Each phrase in this section is teeming with wisdom “…let us love one another, for love comes from God.”  God is the source. “This is love: not that we loved God, but that he loved us and sent his Son as an atoning sacrifice for our sins.”  God initiates love. “…if we love one another, God lives in us and his love is made complete in us.”  Our relationship with God is somehow related to that with other people. “…those who love God must also love one another.”  Pretty weighty words.

They inspire me, challenge me, refocus me, and terrify me.  Especially these, “This is how love is made complete… in this world we are like Jesus.”  (v.17)  That is how love is made complete–we are like Jesus.  Not we try to be like Jesus.  Not we want to be like Jesus.  Not we ought to figure out some way once in awhile to be like Jesus.  No… we are like Jesus.  My answer to the GPS Question #2… “This is how love is made complete among us so that we will have confidence on the day of judgment: In this world we are like Jesus.”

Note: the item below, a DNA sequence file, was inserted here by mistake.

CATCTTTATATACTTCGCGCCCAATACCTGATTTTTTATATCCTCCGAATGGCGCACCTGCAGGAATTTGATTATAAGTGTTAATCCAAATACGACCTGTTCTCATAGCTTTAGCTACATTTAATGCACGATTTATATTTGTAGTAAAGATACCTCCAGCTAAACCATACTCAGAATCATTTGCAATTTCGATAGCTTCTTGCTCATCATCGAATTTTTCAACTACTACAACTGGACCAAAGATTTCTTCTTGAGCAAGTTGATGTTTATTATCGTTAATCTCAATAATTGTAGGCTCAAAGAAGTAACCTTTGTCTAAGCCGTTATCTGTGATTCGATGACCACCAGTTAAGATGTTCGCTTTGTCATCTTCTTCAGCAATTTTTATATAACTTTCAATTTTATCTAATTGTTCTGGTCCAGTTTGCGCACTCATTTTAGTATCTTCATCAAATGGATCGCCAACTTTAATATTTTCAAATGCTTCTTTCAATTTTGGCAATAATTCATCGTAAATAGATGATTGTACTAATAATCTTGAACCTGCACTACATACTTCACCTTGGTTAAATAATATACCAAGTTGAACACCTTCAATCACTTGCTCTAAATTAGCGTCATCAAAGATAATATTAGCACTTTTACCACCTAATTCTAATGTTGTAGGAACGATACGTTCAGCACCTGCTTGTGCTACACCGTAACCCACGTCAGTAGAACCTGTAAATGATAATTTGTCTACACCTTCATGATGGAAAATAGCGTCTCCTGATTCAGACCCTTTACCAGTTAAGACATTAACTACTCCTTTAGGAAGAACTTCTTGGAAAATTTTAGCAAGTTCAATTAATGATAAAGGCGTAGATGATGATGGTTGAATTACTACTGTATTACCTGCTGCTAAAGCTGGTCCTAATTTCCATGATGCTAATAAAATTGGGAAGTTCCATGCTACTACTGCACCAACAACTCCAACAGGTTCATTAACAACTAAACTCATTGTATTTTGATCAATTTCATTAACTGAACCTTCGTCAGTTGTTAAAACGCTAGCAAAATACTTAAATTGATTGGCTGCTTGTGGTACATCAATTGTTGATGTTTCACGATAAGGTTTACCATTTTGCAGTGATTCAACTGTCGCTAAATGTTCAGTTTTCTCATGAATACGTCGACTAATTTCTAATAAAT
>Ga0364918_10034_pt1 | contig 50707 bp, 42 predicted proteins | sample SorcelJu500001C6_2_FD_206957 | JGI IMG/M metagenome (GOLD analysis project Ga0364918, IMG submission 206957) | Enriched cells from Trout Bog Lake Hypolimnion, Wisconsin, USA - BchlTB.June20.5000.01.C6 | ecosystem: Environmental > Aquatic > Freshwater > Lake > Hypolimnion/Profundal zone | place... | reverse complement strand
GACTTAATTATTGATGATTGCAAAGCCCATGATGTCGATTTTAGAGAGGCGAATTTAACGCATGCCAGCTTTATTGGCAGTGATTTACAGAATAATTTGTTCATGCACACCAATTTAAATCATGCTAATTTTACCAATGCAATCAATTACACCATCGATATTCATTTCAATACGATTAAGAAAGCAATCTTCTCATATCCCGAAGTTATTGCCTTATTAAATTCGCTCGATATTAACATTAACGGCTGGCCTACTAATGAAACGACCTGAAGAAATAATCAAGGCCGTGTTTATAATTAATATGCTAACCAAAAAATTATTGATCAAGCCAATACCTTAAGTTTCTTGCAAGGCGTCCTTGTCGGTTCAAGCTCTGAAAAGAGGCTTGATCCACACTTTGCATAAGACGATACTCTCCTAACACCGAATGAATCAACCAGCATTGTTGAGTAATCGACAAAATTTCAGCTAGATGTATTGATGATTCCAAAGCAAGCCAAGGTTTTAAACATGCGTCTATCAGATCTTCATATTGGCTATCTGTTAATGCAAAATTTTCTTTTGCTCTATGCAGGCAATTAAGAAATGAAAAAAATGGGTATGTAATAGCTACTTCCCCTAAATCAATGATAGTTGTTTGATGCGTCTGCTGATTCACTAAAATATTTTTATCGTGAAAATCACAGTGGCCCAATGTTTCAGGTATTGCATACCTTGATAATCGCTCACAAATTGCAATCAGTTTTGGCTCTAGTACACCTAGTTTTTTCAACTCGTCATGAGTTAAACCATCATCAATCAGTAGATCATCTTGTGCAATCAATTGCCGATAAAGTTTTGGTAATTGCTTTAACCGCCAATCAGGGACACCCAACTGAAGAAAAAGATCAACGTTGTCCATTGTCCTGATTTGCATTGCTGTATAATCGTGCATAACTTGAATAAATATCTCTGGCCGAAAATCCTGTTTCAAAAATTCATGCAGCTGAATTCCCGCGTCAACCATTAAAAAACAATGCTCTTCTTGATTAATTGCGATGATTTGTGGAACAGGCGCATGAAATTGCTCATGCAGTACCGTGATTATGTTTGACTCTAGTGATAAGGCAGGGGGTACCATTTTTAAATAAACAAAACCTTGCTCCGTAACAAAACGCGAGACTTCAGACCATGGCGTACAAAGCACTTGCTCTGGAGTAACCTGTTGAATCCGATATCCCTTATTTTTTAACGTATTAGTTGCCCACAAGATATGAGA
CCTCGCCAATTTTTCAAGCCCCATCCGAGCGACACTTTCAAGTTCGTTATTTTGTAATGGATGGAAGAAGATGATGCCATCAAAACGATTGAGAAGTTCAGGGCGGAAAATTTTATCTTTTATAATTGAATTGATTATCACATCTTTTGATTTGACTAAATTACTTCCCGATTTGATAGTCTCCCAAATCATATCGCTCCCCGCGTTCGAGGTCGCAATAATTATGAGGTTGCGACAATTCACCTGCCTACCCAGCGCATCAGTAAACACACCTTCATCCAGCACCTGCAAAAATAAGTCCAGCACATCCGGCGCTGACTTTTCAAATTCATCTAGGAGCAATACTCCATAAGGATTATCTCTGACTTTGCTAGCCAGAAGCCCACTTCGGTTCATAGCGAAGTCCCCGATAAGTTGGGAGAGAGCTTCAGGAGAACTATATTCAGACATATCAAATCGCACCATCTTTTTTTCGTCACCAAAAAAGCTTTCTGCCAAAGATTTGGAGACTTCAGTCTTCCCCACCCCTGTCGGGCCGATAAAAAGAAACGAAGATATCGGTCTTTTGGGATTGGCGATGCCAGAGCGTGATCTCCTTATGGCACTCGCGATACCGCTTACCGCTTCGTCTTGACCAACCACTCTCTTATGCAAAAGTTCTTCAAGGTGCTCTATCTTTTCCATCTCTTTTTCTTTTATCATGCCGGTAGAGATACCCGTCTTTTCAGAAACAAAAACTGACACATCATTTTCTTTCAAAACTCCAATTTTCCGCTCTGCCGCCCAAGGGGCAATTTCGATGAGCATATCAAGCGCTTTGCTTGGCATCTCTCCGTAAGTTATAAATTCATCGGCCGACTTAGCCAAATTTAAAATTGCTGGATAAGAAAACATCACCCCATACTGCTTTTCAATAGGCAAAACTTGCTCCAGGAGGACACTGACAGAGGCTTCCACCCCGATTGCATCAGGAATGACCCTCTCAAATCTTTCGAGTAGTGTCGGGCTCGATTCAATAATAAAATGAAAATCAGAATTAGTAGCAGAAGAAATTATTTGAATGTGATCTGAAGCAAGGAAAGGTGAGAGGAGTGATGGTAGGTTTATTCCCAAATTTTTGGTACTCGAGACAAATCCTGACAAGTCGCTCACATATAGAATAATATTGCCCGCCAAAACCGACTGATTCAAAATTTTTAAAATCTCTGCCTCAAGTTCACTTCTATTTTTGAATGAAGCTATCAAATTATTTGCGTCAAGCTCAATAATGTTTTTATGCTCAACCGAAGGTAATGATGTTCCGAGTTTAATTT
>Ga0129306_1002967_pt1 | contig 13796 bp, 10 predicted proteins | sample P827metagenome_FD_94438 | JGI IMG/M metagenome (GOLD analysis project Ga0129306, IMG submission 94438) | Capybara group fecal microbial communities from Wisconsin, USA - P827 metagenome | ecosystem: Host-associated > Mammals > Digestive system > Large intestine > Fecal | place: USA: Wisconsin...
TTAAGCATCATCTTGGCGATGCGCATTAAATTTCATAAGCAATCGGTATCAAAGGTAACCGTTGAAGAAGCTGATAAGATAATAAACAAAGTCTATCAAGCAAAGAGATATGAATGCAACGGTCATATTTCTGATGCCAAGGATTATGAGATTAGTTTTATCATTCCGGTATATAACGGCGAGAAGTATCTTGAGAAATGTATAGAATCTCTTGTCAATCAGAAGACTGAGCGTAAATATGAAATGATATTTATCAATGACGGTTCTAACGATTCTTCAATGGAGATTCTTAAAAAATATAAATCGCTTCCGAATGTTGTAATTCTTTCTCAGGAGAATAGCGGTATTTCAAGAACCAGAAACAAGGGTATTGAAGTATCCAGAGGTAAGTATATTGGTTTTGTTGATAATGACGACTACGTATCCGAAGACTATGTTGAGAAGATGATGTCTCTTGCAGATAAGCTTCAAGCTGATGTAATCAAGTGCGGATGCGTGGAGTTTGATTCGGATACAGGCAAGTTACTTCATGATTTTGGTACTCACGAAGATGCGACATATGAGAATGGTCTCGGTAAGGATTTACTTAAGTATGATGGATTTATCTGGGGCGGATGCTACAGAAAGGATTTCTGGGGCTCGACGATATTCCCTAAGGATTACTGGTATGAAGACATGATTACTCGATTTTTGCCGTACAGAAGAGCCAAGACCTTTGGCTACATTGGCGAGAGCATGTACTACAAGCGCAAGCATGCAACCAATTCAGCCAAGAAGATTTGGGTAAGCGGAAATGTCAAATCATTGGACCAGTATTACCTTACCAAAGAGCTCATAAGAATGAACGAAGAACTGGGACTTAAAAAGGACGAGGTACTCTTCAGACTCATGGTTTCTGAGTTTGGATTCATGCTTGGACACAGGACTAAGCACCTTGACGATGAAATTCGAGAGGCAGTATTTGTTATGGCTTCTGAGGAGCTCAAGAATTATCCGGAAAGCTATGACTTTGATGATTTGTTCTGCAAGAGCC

So, how is it that I am like Jesus in this world?  In addition to all of the things we can learn about what Jesus did, said, taught, etc. in the gospels of Matthew, Mark, Luke and John, we discover something very important about Jesus within the content of this passage.  Verses 9-10–Jesus comes to us and loves us first.

If I’m listening to what this passage says, I need to spend some time asking myself:

Who am I going to, seeking out?  (as opposed to waiting for them to come to me)

How am I showing love to other people?  (tangible examples, not just an attitude or disposition)